India’s Winter Cuisine as Rich as Ghee, as Bright as Leafy Greens, Writes Kunal Vijayakar

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What The Fork

Winter never comes to Mumbai where I live but in most parts of northern India and hills, winter is well on its way. There is a nip in the air, and the temperatures are mild and genial; gone are the dog days full of sweat and blister. The skies are clearer, except in Delhi, where nothing is ever clear. Autumn, if there is ever such a season in most parts of the country, has left its trail of amber on the ground, and smoky grey is the colour of the season. As the year draws to an end, India will celebrate a flurry of colourful festivals to brighten up the drabness but already the smoke is rising from the fires of winter food cooking.

Winter in India brings along with it all sorts of root vegetables, tubers and leafy greens. Carrots, beetroot, radish, sweet potato, spinach, mustard greens, fenugreek leaves and green peas, and with these vegetables come winter dishes. Starting off with carrots – ‘Gajar Ka Halwa’. We all know ‘Gajar Ka Halwa’ but in the old streets of Lucknow at Rahmat Ali’s sweet shop, I ate the most delicious ‘Black Gajar Ka Halwa’. Deep purple in colour, these nearly black carrots are full of antioxidants and the kind of good properties found in blueberries, grapes and blackberries. This carrot grows only in the winter and adds an earthy taste to the halwa, which is made less sweet than the usual one, with no added khoya and ghee. Nothing keeps you warmer.

Speaking of ‘halwa’, if you can make ‘Gajar ka Halwa’, ‘Doodhi ka Halwa’, ‘Suji ka halwa’, why not ‘Ande ka Halwa’. After all, it is an old traditional recipe. ‘Halwa’ itself comes from the Arabic word ‘Hulw’, which means sweet, and seems to have arrived in India between the 13th to the mid-16th century during the Sultanate period, and may find its roots in the Ottoman Empire. Using eggs in desserts is quite common in any case, like in ‘malpuas’ and ‘watalappam’ both made during Eid and special occasions in north and south India. With lots of ghee, sugar, milk and patience, the ‘Ande Ka Halwa’ is warm as well as warming.

While both spinach and mustard greens are available in abundance during the winter, in Punjab, ‘Sarson ka Saag’ will always be made with mustard greens. No cheating with just spinach. Added to the mustard greens are four other vegetables, spinach, ‘bathua’, radish and fenugreek along with onion, tomatoes, green chillies, ginger and garlic and ‘makke ka atta’ for thickening. It results in a thick robust broth, which must compulsorily be doused in fresh white butter and eaten with smoky ‘makki di roti’.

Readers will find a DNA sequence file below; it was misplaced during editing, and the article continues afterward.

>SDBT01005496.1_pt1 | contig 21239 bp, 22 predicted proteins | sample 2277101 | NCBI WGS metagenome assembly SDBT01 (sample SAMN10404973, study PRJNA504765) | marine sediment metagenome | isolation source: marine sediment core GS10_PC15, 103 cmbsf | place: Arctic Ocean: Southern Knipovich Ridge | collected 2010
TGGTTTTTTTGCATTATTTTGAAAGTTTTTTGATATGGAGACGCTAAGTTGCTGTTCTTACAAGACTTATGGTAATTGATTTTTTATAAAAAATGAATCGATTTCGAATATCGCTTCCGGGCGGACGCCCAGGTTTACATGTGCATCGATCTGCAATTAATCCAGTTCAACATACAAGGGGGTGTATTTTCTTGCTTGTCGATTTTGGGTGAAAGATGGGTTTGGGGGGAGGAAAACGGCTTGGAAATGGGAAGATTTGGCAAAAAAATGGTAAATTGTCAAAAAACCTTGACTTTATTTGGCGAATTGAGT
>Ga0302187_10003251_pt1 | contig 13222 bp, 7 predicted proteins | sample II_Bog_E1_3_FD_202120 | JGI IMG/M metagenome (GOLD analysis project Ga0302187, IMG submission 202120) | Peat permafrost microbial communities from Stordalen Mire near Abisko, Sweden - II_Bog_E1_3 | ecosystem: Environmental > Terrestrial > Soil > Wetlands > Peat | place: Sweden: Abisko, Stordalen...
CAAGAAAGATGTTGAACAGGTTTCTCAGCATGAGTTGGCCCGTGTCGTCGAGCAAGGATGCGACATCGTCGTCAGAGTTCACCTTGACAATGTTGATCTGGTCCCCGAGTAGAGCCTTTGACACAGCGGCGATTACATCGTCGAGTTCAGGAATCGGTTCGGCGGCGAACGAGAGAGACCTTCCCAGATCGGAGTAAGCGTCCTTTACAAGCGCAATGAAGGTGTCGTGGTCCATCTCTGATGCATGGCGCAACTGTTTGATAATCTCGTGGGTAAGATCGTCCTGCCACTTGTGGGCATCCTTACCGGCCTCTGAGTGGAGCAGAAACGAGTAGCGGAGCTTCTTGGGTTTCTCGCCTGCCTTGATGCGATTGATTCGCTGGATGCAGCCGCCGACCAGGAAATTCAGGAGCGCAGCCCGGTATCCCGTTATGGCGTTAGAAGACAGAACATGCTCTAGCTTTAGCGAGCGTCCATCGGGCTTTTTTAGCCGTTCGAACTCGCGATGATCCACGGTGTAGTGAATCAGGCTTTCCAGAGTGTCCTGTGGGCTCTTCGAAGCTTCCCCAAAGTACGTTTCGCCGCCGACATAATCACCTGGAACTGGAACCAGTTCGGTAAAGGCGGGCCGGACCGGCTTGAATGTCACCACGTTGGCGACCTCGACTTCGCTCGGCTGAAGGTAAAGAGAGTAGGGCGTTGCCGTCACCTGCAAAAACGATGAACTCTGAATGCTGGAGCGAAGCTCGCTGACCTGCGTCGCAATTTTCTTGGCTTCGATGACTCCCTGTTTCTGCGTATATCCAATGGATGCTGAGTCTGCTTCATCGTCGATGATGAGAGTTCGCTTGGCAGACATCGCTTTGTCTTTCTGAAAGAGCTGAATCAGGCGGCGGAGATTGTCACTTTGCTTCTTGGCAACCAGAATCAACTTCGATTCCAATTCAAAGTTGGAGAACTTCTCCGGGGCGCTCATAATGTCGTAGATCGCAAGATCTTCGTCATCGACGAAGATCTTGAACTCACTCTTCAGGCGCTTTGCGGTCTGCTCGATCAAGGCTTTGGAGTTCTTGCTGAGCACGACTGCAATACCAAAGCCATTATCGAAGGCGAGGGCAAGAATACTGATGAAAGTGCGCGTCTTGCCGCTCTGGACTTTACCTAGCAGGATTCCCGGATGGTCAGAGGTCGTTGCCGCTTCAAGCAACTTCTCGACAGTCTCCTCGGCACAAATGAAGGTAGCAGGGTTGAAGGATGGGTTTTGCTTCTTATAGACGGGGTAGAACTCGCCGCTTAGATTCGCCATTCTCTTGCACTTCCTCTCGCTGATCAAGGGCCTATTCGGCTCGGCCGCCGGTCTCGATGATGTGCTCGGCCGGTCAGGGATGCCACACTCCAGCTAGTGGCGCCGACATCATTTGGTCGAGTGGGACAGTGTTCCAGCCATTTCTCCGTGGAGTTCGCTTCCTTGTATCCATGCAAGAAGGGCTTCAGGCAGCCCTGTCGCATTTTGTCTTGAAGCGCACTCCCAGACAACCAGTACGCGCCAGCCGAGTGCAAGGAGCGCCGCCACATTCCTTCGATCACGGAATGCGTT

Nothing defines a northern winter more than ‘Sarson Ka Saag’ and ‘Makki di Roti’, as the ‘Undiyo’ defines a Gujarati winter, especially the ‘Surti Undhiyu’. Made only during winter because Undhiyu uses vegetables that are only available during the season. Like green baby eggplants, purple yam, beans, raw banana and ‘muthias’ made from ‘methi’ leaves. It’s a bright green dry mixed vegetable dish with a distinct favour of coriander, chillies and besan.

In the bitter winter of Kashmir, the heart and hearth is warmed by a ‘Gushtaba’. The ‘Gushtaba’ is legendary and takes pride of place in any Kashmiri ‘Wazwan’. It is traditionally served as the last dish of the feast instead of dessert. ‘Gushtaba’ is minced mutton balls cooked in spices in a creamy gravy of curd and milk, spiced with fennel seeds, cloves, bay leaf and cardamom and cinnamon; extremely rich, heavy and perfect for the winter.

No winter morning in Agra is complete without a ‘Nihari’. It is a slow-cooked mutton or beef soup. The word ‘Nihar’ finds its etymology from the Arabic word ‘Nahar,’ which means ‘morning’. ‘Nihari’ in the days of the Nawabs and Mughal kings was slow cooked with spices all night, ready to be served after the morning prayers. If you walk through the narrow lanes of the walled city, there is ‘Nai Basti’ and, if my memory serves me right, “nai” does not mean “new” basti but the basti of ‘nais’ (barbers). In there is Mughal Nihari, which opens in the wee hours of the morning and big vessels get empty in just a few hours. Hot, spicy ‘nihari’ with sliced green chillies and ‘Khamiri Roti’ is a hearty winter need.

There is so much more food that drops in with the drop in temperature. There is ‘Shakarkandi ka chaat’ on the streets. Sweet and salty, boiled or fried sweet potatoes. Rajasthan’s ‘Gond Ka Ladoos’ are full of ghee, dry fruits and spices bound together with edible gum resin. Bengali ‘Nolen Gurer Sandesh’ is a traditional sweet made with freshly made ‘chenna’ (paneer) and ‘nolen gur’, a kind of date palm jaggery available only in winter. Soft, fudgey and melt in the mouth. Nutrition-packed ‘Panjiri’ is a mix of ghee, wheat flour and nuts. ‘Raab’ is a drink with shameless amounts ghee, a milk and flour.

Seems like everything we eat in winter in India is extremely biased towards ghee and richness. And why not, after all, we have a culture, which is as rich as ghee.

Kunal Vijayakar is a food writer based in Mumbai. He tweets @kunalvijayakar and can be followed on Instagram @kunalvijayakar. His YouTube channel is called Khaane Mein Kya Hai. The views expressed in this article are those of the author and do not represent the stand of this publication.

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